Christopher Cox ’73, the former U.S. representative from Southern California and 28th chairman of the U.S. Securities and Exchange Commission (SEC), was elected to the USC Board of Trustees on Oct. 5.
Cox currently is a partner at the international law firm of Bingham McCutchen LLP and president of Bingham Consulting LLC.
“Throughout a distinguished career spanning politics, law, academia and business, Christopher Cox has remained an ardent advocate for his alma mater and its mission,” said USC president C. L. Max Nikias in announcing the election. “USC is fortunate indeed to have the benefit of Chris’ continued guidance, insight and engagement in his new role as a trustee.”
A native of St. Paul, Minn., Cox graduated magna cum laude from the USC Dornsife College of Letters, Arts and Sciences in 1973, having taken only three years to complete his bachelor’s degree in English and political science. In 1977, he earned his MBA and JD degrees simultaneously from Harvard University, where he served as an editor of the Harvard Law Review.
After graduating from Harvard, Cox clerked for U.S. Court of Appeals judge Herbert Choy from 1977 to 1978. From 1978 to 1986, he specialized in venture capital and corporate finance with the international law firm of Latham & Watkins LLP, where he was the partner in charge of the corporate department in Orange County. He took a leave of absence from 1982 to 1983 to teach federal income tax at Harvard Business School.
In 1984, Cox and his father also co-founded Context Corp., which published daily English translations of Pravda, the Soviet Union’s leading newspaper. Used primarily by universities and government agencies, the publication was distributed in 26 countries around the world. Cox traced his interest in the Soviet Union to his experiences at USC, where he studied the state-controlled newspaper in connection with a Russian language course.
Cox entered politics at age 35, when President Ronald Reagan hired him as a White House counsel. Cox advised the president on matters ranging from the nomination of three U.S. Supreme Court justices to reform of the federal budget process and the 1987 stock market crash.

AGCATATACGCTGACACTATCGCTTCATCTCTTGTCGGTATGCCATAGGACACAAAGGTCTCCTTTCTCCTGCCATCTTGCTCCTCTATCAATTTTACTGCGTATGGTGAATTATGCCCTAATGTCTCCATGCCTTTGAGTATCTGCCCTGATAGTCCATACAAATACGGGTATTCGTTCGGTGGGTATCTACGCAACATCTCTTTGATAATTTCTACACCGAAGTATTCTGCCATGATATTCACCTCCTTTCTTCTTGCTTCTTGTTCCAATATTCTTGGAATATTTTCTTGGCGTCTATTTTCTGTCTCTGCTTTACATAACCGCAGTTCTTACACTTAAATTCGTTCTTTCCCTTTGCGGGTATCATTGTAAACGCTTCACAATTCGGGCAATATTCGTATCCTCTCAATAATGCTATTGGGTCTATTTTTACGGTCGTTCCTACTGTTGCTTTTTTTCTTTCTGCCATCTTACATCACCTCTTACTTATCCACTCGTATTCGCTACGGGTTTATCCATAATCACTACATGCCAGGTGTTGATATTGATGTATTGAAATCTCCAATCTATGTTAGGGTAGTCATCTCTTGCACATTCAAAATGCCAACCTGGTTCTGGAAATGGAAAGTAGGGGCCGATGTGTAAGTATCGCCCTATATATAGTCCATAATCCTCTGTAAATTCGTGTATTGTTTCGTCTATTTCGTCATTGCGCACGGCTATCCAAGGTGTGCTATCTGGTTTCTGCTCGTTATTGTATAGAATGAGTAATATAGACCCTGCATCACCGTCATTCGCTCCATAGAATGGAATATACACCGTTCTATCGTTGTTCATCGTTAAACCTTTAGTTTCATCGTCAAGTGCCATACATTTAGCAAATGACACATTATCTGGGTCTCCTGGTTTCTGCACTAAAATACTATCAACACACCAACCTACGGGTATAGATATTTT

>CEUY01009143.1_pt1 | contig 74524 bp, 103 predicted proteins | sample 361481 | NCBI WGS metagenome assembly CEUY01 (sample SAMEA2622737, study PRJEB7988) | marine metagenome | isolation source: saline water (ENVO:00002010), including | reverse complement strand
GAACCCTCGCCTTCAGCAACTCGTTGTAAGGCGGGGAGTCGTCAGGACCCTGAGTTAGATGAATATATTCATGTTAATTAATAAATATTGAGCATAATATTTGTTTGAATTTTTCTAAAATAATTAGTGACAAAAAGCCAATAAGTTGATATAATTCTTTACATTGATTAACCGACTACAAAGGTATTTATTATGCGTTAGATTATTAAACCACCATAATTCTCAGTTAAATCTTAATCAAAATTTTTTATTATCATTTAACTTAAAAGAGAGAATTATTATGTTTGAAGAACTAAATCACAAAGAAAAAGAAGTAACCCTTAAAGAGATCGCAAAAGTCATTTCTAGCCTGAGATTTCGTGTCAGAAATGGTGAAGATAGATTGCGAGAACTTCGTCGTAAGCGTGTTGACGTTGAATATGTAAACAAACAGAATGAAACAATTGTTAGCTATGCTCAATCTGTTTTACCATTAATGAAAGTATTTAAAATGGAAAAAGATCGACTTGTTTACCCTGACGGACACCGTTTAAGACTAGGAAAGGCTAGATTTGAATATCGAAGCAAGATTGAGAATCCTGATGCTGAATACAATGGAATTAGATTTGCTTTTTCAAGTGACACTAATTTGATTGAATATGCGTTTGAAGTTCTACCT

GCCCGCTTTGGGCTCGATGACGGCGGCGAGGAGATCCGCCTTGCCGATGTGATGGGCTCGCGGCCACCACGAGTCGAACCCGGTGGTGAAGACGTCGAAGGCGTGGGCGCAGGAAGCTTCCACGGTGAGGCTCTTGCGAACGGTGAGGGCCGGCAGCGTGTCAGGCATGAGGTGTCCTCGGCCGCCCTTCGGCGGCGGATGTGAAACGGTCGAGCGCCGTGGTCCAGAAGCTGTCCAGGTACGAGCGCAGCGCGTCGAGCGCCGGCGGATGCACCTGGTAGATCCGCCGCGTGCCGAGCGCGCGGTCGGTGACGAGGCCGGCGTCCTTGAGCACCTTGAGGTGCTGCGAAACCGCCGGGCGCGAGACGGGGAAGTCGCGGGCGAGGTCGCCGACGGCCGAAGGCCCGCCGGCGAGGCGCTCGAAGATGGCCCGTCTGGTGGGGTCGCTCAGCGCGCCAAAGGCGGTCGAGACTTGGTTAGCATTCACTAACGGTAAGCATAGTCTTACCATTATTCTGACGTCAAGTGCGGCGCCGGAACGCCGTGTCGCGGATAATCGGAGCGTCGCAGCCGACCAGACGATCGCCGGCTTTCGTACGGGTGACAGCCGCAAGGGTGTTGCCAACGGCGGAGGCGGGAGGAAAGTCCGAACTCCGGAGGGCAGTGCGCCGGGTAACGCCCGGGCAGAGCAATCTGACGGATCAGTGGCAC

Following his White House service, Cox represented Orange County in the U.S. Congress from 1988 to 2005. For 10 of those 17 years, from 1994 to 2005, he served in the elected leadership of the U.S. House of Representatives, as chairman of the House Policy Committee.
For four years following 9/11, he also chaired the Committee on Homeland Security. In addition, he served as chairman of the Select Committee on U.S. National Security and co-chairman of the Bipartisan Study Group on Enhancing Multilateral Export Controls. In 1994, he was appointed by President Bill Clinton to the Bipartisan Commission on Entitlement and Tax Reform.
Cox also served as a senior member of every committee with jurisdiction over investor protection and U.S. capital markets, including the House Energy and Commerce Committee (as vice chairman of the Oversight and Investigations Subcommittee), the Financial Services Committee, the Government Reform Committee (as vice chairman of the full committee), the Joint Economic Committee and the Budget Committee.
Among the significant laws he authored were the Private Securities Litigation Reform Act, the Internet Tax Freedom Act and the Support for European Democracy Act. In addition, his legislative efforts to eliminate the double tax on shareholder dividends – the subject of a thesis he wrote at Harvard in 1977 – led to the enactment in May 2003 of legislation that cut the double tax on dividends by more than half.
In 2005, Cox was nominated by President George W. Bush and unanimously confirmed by the U.S. Senate as the 28th chairman of the SEC. Cox led the SEC’s expansion of its international enforcement coordination with other markets, proposed a roadmap for convergence of U.S. Generally Accepted Accounting Principles and International Financial Reporting Standards, moved U.S. financial reporting to interactive data technology and imposed record-high penalties in enforcement actions for market abuses during the 2008 financial crisis.
During his time in the country’s capital, Cox maintained close ties with his alma mater, hosting a number of “USC in D.C.” events as part of the university’s federal relations outreach efforts, participating in the opening of the USC Office of Research Advancement in Washington, D.C., in 2007, and speaking at university events on campus and in Washington. Cox also is a frequent speaker at the annual USC Corporate Governance Summit, organized by the USC Marshall School of Business.
A second-generation Trojan, Cox received USC’s highest alumni honor, the Asa V. Call Alumni Achievement Award, at the USC Alumni Association’s 75th Awards Gala in 2008. During the ceremony, his father, Charles Cox, finally was awarded his USC diploma. The elder Cox had been a USC senior preparing to graduate when he was called to military duty in World War II. On what would have been his graduation day in June 1943, he was on a ship headed for the Philippines.
Cox and his wife, Rebecca, have three children and reside in Newport Beach.